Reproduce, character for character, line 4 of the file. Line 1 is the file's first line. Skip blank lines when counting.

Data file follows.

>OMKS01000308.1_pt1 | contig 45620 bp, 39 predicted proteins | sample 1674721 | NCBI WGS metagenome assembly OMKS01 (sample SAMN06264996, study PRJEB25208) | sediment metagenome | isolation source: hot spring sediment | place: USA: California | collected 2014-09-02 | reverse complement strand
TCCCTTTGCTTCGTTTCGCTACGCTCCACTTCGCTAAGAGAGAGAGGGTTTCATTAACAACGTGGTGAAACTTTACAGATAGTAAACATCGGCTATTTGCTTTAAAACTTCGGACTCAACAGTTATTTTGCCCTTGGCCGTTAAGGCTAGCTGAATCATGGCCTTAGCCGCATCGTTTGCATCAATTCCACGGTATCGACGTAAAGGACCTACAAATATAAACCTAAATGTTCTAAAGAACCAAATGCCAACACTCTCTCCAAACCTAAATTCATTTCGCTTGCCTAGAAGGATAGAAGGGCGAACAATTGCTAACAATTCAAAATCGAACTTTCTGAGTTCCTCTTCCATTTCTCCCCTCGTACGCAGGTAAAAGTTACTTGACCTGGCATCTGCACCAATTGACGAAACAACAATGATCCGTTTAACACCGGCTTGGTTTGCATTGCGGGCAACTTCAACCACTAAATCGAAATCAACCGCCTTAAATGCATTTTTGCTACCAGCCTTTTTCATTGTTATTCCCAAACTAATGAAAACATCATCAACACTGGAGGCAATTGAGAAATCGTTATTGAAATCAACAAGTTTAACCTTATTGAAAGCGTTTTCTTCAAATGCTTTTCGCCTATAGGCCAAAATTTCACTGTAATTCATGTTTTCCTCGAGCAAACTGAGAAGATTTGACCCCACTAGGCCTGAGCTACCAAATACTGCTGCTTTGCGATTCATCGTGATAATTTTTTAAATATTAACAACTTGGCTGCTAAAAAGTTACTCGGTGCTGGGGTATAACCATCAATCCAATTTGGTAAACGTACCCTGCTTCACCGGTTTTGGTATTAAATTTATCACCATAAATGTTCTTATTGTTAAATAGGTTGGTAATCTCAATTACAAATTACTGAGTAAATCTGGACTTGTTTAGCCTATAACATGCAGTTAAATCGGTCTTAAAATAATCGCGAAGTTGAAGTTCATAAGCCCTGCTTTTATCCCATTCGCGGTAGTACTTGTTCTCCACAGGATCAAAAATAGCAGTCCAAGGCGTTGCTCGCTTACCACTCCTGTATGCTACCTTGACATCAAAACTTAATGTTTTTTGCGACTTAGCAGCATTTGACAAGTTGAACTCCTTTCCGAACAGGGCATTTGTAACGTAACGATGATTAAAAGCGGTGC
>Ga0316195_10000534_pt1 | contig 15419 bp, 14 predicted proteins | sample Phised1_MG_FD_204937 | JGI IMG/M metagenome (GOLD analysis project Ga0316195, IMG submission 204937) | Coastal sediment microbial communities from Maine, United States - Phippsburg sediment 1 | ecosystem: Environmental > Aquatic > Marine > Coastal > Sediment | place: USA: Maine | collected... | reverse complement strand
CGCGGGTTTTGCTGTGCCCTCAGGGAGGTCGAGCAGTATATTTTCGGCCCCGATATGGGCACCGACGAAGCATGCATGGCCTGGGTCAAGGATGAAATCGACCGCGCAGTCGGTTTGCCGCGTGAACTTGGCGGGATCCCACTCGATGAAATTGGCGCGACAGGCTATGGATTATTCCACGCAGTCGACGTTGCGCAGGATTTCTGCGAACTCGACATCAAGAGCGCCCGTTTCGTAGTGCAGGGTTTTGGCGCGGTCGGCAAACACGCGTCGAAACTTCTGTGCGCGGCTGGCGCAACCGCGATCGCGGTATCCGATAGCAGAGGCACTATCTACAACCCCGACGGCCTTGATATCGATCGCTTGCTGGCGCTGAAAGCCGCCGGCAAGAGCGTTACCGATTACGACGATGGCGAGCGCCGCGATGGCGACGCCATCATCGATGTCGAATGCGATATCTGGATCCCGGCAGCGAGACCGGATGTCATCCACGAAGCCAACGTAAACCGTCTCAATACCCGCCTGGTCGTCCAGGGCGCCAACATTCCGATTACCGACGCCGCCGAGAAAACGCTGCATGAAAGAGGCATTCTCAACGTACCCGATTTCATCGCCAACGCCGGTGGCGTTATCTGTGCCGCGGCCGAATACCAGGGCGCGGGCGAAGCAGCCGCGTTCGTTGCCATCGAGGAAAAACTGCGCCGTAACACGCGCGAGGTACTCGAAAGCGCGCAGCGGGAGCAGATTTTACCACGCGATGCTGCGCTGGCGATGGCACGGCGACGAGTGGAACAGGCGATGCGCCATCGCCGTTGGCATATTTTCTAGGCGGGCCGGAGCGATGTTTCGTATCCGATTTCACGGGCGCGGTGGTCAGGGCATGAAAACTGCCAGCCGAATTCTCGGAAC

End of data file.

CGCGGGTTTTGCTGTGCCCTCAGGGAGGTCGAGCAGTATATTTTCGGCCCCGATATGGGCACCGACGAAGCATGCATGGCCTGGGTCAAGGATGAAATCGACCGCGCAGTCGGTTTGCCGCGTGAACTTGGCGGGATCCCACTCGATGAAATTGGCGCGACAGGCTATGGATTATTCCACGCAGTCGACGTTGCGCAGGATTTCTGCGAACTCGACATCAAGAGCGCCCGTTTCGTAGTGCAGGGTTTTGGCGCGGTCGGCAAACACGCGTCGAAACTTCTGTGCGCGGCTGGCGCAACCGCGATCGCGGTATCCGATAGCAGAGGCACTATCTACAACCCCGACGGCCTTGATATCGATCGCTTGCTGGCGCTGAAAGCCGCCGGCAAGAGCGTTACCGATTACGACGATGGCGAGCGCCGCGATGGCGACGCCATCATCGATGTCGAATGCGATATCTGGATCCCGGCAGCGAGACCGGATGTCATCCACGAAGCCAACGTAAACCGTCTCAATACCCGCCTGGTCGTCCAGGGCGCCAACATTCCGATTACCGACGCCGCCGAGAAAACGCTGCATGAAAGAGGCATTCTCAACGTACCCGATTTCATCGCCAACGCCGGTGGCGTTATCTGTGCCGCGGCCGAATACCAGGGCGCGGGCGAAGCAGCCGCGTTCGTTGCCATCGAGGAAAAACTGCGCCGTAACACGCGCGAGGTACTCGAAAGCGCGCAGCGGGAGCAGATTTTACCACGCGATGCTGCGCTGGCGATGGCACGGCGACGAGTGGAACAGGCGATGCGCCATCGCCGTTGGCATATTTTCTAGGCGGGCCGGAGCGATGTTTCGTATCCGATTTCACGGGCGCGGTGGTCAGGGCATGAAAACTGCCAGCCGAATTCTCGGAAC